So my advice, find a way of memorably describing why your business exists, that your people find motivating – this is often best grounded in the problems you’re solving, rather than the product features. And make sure you properly take the time to understand how your business will perform financially over time as it grows.
About Mark Sanders
Mark Sanders is the Executive Chairman of Scale Space. Since 2007, Mark has worked within the UK’s leading digital venture builder Blenheim Chalcot, which has helped scale over 40 companies, including many in the FinTech sector, such as ClearScore, Salary Finance and OpenWrks.
About Scale Space
Scale Space is a new business innovation network from Blenheim Chalcot that supports growth through connecting companies with venture building experts, corporate innovation and top universities in a way never seen before.
Scale Space is set to open its first location as part of an innovative joint venture with Imperial College London on their White City Campus in Spring 2020.
For more information on all topics for FinTech, please take a look at the latest edition of FinTech magazine.
Stripe backs Step - the digital bank for teens
The Series C round raised US$100m in capital from a number of backers, including Coatue, TikTok star Charli D’Amelio, actor Jared Leto, and Will Smith’s Dreamers VC, for the enterprise.
Step provides a free FDIC-insured bank account and Visa card to teenagers. The accounts are backed by Evolve Bank and there is no subscription charge for its usage. Users don’t pay for their accounts and there are also no overdraft fees.
The mobile banking app enables parents to set controls and limits on spending and encourage responsible finances. According to data released by the company, 88% of the platform’s users say this is their first bank account.
To date, Step has seen great success in the marketplace. The company has raised more than $175m from investors and now has 1.5m users.
Stripe, which was founded by Irish brothers Patrick and John Collison, previously led Step’s $22.5m Series A round in 2019.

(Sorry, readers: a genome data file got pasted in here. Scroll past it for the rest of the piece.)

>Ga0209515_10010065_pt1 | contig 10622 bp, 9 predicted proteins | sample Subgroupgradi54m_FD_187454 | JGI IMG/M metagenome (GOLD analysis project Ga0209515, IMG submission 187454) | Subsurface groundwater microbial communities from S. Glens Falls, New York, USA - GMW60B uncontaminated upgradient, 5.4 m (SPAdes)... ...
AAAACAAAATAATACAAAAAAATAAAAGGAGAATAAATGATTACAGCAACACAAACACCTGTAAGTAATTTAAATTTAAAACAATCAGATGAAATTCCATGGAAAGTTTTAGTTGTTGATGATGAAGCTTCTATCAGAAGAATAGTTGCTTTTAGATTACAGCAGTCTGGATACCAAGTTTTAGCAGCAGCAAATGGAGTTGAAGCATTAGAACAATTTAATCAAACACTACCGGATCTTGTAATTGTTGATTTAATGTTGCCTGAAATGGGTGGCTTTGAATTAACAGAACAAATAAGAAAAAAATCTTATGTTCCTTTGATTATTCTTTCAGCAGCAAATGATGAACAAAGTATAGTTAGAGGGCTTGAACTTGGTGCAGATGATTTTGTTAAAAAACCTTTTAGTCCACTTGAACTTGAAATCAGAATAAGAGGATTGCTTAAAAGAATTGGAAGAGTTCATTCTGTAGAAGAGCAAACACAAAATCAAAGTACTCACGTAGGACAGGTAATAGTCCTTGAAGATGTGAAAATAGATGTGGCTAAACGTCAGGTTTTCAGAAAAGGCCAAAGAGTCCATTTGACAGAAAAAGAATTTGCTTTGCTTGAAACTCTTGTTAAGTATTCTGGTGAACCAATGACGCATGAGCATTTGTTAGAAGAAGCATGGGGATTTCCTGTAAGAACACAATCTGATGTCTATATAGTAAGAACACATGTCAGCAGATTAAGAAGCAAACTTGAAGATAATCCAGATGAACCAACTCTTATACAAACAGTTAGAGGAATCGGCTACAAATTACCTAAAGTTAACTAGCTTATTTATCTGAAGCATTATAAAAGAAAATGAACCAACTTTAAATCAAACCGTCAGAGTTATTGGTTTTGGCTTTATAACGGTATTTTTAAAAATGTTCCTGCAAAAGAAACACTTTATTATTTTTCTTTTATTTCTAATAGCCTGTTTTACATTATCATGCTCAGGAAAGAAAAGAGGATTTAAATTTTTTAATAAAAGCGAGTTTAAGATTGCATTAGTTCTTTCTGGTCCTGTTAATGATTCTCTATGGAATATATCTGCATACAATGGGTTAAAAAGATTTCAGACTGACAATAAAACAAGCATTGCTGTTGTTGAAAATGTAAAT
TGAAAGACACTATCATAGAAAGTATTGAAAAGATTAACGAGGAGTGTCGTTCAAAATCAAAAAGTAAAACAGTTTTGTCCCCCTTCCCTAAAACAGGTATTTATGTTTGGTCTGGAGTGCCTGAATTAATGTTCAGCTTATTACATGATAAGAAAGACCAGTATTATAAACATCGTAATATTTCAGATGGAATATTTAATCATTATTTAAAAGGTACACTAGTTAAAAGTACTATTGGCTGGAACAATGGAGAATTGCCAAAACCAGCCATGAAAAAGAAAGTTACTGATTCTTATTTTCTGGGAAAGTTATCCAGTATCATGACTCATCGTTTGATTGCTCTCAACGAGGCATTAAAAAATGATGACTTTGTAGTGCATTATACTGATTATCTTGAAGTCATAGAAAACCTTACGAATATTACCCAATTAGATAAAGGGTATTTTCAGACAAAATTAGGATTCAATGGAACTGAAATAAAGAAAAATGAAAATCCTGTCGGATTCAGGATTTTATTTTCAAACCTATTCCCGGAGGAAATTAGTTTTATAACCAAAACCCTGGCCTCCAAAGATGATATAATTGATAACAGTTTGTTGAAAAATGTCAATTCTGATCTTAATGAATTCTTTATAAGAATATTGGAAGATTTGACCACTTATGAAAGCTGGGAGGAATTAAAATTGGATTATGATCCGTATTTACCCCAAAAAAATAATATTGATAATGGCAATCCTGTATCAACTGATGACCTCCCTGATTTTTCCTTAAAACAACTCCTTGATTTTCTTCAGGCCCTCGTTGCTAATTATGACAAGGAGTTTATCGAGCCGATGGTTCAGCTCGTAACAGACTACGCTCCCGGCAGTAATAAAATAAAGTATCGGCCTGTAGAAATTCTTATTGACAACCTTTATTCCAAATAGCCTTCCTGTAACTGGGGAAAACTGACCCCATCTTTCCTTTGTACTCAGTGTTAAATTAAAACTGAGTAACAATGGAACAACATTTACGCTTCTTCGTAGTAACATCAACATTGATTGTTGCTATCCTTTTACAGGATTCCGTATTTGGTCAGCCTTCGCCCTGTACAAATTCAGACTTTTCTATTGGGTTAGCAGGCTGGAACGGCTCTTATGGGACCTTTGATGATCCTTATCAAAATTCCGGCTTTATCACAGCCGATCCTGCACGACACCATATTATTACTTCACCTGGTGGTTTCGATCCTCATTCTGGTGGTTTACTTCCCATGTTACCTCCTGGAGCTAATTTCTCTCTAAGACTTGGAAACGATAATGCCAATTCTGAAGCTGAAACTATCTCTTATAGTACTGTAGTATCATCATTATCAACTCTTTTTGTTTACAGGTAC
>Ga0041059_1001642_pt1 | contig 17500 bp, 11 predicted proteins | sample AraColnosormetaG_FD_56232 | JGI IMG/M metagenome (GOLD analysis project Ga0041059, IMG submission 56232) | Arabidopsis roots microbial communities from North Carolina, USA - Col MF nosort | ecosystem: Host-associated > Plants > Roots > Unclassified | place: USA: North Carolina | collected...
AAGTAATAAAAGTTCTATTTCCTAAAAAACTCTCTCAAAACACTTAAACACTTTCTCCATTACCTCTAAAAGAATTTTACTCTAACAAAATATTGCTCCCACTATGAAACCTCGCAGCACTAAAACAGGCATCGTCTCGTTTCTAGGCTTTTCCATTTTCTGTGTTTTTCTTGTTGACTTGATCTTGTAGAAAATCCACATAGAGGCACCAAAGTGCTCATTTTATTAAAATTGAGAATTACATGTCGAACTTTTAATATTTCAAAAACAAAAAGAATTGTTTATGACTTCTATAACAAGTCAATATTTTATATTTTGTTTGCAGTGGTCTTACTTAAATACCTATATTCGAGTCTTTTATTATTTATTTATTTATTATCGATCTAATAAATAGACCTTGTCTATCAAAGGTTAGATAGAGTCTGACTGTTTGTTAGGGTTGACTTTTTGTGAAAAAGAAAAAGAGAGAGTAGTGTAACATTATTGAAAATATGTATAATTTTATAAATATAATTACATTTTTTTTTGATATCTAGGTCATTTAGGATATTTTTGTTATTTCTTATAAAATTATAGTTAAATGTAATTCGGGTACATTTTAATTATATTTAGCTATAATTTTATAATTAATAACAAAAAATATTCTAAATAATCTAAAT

Step's Series B funding round also brought in $50m, and has a distinctly celeb-tinged reputation with investors including Justin Timberlake and the pop duo The Chainsmokers.
Users get access to a free, FDIC-backed bank account, a spending card and P2P payments platform to send and receive money instantly.
CJ MacDonald, chief executive of Step, said the company is aiming to improve the financial futures of the next generation. “Step is the only banking platform that enables teens to start building a positive credit history before they turn 18 and does not charge fees of any kind.
He has previously spoken about the importance of financial literacy for young people. “Money is just one of those things where I think the more educated and equipped you are early, the better decisions you can make down the road,” he told . “And you can also prevent yourself from making costly mistakes. I mean, the average American doesn't have $400 in emergency savings and pays $350 a year in banking fees. If we can help this next generation just ultimately be smarter and more educated as it pertains to money, I think we'll all be better off.”
Kyle Doherty, managing director at General Catalyst and Step board member, explained, “Gen Z is flocking to modern financial solutions that can be easily embedded within their digital lives and Step has a unique model for how to do this right.”
The news follows on from Stripe’s recent announcement that it plans to acquire TaxJar. The fintech, which builds software for online businesses that automates the reporting and filing of sales taxes, will most likely be integrated with Stripe’s billing services.
Currently, No terms have been disclosed but the Boston start-up had raised more than $60m from investors including Insight Partners.
Stripe chief financial officer Dhivya Suryadevara said of the move, “With TaxJar, we will help millions of internet businesses running on Stripe with their sales tax and make it easier for them to sell internationally.”